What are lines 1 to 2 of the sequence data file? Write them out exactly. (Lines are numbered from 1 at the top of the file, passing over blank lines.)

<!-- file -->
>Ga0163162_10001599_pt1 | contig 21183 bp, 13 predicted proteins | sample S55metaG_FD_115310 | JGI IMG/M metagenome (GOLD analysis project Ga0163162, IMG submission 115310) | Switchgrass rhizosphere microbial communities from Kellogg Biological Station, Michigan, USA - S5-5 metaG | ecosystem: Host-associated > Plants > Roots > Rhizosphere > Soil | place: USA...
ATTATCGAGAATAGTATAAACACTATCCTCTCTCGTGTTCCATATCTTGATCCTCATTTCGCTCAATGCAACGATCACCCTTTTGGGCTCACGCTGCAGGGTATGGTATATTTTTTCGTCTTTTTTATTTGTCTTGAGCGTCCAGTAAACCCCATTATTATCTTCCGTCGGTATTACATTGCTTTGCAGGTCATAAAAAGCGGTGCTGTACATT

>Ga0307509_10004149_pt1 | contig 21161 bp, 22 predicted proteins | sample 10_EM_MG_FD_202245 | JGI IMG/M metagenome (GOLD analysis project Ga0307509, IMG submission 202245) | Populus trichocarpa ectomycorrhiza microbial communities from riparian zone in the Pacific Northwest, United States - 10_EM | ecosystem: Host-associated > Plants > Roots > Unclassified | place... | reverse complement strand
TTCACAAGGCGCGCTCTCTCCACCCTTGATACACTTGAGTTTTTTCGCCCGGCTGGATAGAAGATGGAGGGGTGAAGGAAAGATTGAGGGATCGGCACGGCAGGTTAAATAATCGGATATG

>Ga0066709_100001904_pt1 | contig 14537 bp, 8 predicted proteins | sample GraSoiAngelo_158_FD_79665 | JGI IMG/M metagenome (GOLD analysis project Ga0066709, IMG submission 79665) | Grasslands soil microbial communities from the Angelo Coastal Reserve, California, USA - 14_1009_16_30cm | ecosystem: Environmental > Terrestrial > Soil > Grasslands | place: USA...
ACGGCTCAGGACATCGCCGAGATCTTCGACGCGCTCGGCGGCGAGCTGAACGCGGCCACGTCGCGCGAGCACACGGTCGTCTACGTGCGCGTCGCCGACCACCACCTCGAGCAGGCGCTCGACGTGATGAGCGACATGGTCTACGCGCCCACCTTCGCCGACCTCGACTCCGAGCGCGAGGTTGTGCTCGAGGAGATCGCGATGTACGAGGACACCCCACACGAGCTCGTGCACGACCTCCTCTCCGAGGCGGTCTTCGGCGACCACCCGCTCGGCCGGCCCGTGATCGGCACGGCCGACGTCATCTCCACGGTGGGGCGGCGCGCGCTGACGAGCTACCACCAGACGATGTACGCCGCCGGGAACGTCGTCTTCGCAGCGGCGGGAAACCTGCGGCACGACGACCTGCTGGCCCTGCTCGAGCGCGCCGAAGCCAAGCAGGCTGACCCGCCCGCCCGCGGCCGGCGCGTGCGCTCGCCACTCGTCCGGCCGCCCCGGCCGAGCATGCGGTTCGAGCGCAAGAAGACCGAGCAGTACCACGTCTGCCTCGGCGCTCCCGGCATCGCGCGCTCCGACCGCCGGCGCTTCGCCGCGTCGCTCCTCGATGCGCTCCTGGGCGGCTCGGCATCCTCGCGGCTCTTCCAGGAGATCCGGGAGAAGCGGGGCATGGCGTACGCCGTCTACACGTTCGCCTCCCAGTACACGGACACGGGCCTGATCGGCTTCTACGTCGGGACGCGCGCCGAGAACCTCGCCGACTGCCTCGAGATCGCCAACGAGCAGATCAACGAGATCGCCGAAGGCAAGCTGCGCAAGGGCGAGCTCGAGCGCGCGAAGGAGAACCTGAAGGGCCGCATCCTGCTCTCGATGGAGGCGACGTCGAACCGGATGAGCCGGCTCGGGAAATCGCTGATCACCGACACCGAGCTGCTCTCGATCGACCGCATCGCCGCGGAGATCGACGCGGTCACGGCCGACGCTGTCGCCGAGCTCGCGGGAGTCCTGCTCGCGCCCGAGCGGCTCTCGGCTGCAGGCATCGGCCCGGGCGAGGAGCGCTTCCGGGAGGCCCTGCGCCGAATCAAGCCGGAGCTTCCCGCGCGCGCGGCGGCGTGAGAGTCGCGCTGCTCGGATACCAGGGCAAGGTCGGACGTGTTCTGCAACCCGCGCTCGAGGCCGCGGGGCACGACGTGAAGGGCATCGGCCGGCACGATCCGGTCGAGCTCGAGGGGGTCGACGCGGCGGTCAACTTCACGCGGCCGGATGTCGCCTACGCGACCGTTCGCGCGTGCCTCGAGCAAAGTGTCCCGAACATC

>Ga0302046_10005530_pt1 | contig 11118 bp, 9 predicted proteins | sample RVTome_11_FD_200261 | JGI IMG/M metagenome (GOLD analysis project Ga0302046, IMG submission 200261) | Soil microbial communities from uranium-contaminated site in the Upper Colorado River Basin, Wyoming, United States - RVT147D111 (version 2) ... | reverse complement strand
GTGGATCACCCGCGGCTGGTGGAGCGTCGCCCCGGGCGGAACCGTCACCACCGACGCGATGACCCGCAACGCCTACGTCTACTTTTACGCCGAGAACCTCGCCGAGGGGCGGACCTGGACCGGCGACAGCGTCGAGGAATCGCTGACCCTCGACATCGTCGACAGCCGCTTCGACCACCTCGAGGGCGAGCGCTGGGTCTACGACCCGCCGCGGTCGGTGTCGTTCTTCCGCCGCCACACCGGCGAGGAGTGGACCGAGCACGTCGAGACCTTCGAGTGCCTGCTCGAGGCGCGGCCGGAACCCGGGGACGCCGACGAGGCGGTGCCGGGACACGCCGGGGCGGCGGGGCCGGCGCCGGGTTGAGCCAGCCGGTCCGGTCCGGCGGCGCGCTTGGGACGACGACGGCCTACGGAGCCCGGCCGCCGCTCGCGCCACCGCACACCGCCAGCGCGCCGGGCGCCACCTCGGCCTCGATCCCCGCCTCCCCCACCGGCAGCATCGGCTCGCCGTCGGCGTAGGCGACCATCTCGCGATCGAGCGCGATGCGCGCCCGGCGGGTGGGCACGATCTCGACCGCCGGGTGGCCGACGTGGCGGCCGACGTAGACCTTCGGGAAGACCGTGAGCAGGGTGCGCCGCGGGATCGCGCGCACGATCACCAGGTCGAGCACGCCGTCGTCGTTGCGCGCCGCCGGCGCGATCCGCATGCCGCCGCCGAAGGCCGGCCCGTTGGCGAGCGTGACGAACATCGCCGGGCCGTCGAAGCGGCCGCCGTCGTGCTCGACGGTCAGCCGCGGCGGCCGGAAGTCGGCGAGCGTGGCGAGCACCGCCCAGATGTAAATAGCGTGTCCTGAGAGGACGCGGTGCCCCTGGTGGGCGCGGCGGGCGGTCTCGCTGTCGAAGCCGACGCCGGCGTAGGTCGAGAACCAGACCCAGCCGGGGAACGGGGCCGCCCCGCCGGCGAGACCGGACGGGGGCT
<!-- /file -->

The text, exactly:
>Ga0163162_10001599_pt1 | contig 21183 bp, 13 predicted proteins | sample S55metaG_FD_115310 | JGI IMG/M metagenome (GOLD analysis project Ga0163162, IMG submission 115310) | Switchgrass rhizosphere microbial communities from Kellogg Biological Station, Michigan, USA - S5-5 metaG | ecosystem: Host-associated > Plants > Roots > Rhizosphere > Soil | place: USA...
ATTATCGAGAATAGTATAAACACTATCCTCTCTCGTGTTCCATATCTTGATCCTCATTTCGCTCAATGCAACGATCACCCTTTTGGGCTCACGCTGCAGGGTATGGTATATTTTTTCGTCTTTTTTATTTGTCTTGAGCGTCCAGTAAACCCCATTATTATCTTCCGTCGGTATTACATTGCTTTGCAGGTCATAAAAAGCGGTGCTGTACATT